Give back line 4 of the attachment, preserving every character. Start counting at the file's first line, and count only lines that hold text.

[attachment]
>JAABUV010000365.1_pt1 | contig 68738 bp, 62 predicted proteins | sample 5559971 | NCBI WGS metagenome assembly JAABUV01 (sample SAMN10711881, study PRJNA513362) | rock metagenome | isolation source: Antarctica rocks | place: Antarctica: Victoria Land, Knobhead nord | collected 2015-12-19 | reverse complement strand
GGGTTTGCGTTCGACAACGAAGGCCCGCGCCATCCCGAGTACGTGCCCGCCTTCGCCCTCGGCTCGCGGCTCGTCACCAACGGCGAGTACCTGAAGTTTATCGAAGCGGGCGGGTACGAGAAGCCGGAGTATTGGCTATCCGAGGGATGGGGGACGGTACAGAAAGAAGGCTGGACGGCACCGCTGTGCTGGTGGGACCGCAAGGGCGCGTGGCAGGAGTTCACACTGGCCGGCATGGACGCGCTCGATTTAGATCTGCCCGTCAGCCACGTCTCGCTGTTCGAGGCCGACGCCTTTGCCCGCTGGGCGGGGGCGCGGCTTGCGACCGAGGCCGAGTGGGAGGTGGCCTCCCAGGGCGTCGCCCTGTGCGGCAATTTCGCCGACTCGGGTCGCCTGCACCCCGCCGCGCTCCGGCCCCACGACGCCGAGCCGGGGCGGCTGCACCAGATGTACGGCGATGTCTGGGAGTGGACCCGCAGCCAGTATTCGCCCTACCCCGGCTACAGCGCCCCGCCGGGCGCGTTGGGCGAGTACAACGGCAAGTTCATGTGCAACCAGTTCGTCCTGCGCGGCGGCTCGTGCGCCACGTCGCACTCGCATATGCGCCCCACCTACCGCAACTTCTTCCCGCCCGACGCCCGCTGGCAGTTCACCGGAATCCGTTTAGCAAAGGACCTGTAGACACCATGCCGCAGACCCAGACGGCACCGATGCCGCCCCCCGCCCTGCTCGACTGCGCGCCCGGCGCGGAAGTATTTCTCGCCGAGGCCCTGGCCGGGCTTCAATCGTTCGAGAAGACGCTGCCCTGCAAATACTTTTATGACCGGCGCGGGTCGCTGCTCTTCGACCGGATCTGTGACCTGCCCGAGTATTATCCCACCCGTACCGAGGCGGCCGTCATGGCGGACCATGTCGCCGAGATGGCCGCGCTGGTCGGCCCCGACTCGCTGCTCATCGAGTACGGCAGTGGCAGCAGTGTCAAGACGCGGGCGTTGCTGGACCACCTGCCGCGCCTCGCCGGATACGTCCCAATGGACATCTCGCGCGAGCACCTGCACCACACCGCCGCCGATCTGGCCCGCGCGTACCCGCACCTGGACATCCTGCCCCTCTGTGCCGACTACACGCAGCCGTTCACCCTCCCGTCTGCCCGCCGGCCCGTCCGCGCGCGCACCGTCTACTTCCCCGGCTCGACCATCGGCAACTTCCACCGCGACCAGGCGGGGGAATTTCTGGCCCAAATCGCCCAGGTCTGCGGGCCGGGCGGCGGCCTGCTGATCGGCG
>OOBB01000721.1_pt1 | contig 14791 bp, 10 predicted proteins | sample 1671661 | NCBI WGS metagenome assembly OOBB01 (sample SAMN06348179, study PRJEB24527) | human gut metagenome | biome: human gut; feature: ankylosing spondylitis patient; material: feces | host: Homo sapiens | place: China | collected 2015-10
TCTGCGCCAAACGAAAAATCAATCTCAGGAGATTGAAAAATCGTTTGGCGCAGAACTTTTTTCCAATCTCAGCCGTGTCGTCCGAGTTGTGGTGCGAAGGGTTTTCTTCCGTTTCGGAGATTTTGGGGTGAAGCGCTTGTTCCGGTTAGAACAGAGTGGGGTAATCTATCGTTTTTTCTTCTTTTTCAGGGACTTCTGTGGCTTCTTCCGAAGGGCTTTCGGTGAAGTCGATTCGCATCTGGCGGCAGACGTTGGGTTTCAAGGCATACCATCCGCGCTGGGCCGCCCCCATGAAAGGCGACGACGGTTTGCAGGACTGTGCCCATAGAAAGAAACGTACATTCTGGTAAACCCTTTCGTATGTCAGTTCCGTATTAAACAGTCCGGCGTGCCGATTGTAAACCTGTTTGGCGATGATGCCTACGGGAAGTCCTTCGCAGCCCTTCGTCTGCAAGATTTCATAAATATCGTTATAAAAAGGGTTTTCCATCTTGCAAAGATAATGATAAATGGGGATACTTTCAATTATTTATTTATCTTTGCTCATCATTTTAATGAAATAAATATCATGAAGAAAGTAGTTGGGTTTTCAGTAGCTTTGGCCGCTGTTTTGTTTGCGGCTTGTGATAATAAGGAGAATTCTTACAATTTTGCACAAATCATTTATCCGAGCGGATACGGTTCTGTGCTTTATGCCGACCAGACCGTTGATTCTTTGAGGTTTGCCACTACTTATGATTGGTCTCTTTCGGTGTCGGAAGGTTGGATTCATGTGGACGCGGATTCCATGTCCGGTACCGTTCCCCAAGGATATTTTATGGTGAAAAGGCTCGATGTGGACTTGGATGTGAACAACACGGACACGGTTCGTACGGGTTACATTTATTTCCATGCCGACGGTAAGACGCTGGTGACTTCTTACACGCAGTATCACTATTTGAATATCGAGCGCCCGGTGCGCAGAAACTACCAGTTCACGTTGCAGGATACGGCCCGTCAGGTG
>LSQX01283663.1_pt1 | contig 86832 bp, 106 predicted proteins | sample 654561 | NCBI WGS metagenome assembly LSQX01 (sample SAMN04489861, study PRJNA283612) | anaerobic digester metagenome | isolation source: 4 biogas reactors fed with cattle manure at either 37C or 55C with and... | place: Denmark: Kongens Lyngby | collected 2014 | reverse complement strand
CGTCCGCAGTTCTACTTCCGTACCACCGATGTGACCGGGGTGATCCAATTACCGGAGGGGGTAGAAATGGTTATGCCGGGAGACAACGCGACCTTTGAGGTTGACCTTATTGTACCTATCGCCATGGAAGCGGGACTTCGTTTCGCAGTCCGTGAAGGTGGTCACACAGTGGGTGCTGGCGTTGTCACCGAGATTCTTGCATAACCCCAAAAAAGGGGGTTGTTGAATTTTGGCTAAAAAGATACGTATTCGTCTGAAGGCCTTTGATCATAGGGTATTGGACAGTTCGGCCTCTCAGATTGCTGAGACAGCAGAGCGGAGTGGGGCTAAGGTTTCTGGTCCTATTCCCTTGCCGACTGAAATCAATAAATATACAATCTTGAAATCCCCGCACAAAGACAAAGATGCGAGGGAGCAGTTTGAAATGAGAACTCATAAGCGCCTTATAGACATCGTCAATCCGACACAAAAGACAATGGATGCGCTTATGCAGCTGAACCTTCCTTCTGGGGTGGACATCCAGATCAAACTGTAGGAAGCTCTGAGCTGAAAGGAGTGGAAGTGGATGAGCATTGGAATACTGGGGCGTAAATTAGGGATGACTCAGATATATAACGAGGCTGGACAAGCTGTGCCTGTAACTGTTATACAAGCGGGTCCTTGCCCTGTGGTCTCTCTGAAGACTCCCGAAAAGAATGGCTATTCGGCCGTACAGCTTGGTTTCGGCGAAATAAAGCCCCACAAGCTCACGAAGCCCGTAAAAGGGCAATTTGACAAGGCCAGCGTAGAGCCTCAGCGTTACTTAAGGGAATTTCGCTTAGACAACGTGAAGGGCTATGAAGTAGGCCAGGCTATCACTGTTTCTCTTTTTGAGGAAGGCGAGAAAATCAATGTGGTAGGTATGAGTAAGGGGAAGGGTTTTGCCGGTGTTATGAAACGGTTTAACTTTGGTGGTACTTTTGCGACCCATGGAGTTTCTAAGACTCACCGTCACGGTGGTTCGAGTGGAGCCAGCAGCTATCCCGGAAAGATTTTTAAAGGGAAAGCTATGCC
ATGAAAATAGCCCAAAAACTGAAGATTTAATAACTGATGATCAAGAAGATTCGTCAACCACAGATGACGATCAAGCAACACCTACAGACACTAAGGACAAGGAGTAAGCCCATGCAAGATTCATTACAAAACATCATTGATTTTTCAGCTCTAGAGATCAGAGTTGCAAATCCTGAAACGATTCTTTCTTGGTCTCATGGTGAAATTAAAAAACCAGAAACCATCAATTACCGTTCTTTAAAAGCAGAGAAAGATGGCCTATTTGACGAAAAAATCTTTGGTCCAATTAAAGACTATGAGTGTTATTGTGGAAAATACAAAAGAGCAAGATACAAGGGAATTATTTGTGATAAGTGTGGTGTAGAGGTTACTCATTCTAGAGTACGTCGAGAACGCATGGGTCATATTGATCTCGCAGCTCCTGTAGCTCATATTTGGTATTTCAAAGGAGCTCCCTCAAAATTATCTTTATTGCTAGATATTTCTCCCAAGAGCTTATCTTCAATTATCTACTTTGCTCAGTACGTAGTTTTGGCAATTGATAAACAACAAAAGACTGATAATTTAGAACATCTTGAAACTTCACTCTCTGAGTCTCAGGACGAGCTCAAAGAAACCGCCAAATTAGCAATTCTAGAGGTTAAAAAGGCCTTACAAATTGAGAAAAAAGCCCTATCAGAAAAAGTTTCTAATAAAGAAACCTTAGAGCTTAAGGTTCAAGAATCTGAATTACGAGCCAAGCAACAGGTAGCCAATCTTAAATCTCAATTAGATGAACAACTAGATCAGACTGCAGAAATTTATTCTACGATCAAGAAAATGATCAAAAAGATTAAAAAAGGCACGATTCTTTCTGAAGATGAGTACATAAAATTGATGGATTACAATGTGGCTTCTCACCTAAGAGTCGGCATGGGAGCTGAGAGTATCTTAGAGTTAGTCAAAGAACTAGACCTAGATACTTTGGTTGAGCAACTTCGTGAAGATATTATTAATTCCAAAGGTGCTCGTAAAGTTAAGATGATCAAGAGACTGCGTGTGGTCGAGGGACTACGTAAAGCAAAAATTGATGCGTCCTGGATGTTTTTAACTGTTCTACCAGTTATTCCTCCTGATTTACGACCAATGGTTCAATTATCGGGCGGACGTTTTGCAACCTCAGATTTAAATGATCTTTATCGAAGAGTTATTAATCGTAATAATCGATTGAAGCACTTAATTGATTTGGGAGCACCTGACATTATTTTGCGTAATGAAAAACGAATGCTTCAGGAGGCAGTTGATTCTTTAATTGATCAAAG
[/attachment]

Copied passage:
TCTGCGCCAAACGAAAAATCAATCTCAGGAGATTGAAAAATCGTTTGGCGCAGAACTTTTTTCCAATCTCAGCCGTGTCGTCCGAGTTGTGGTGCGAAGGGTTTTCTTCCGTTTCGGAGATTTTGGGGTGAAGCGCTTGTTCCGGTTAGAACAGAGTGGGGTAATCTATCGTTTTTTCTTCTTTTTCAGGGACTTCTGTGGCTTCTTCCGAAGGGCTTTCGGTGAAGTCGATTCGCATCTGGCGGCAGACGTTGGGTTTCAAGGCATACCATCCGCGCTGGGCCGCCCCCATGAAAGGCGACGACGGTTTGCAGGACTGTGCCCATAGAAAGAAACGTACATTCTGGTAAACCCTTTCGTATGTCAGTTCCGTATTAAACAGTCCGGCGTGCCGATTGTAAACCTGTTTGGCGATGATGCCTACGGGAAGTCCTTCGCAGCCCTTCGTCTGCAAGATTTCATAAATATCGTTATAAAAAGGGTTTTCCATCTTGCAAAGATAATGATAAATGGGGATACTTTCAATTATTTATTTATCTTTGCTCATCATTTTAATGAAATAAATATCATGAAGAAAGTAGTTGGGTTTTCAGTAGCTTTGGCCGCTGTTTTGTTTGCGGCTTGTGATAATAAGGAGAATTCTTACAATTTTGCACAAATCATTTATCCGAGCGGATACGGTTCTGTGCTTTATGCCGACCAGACCGTTGATTCTTTGAGGTTTGCCACTACTTATGATTGGTCTCTTTCGGTGTCGGAAGGTTGGATTCATGTGGACGCGGATTCCATGTCCGGTACCGTTCCCCAAGGATATTTTATGGTGAAAAGGCTCGATGTGGACTTGGATGTGAACAACACGGACACGGTTCGTACGGGTTACATTTATTTCCATGCCGACGGTAAGACGCTGGTGACTTCTTACACGCAGTATCACTATTTGAATATCGAGCGCCCGGTGCGCAGAAACTACCAGTTCACGTTGCAGGATACGGCCCGTCAGGTG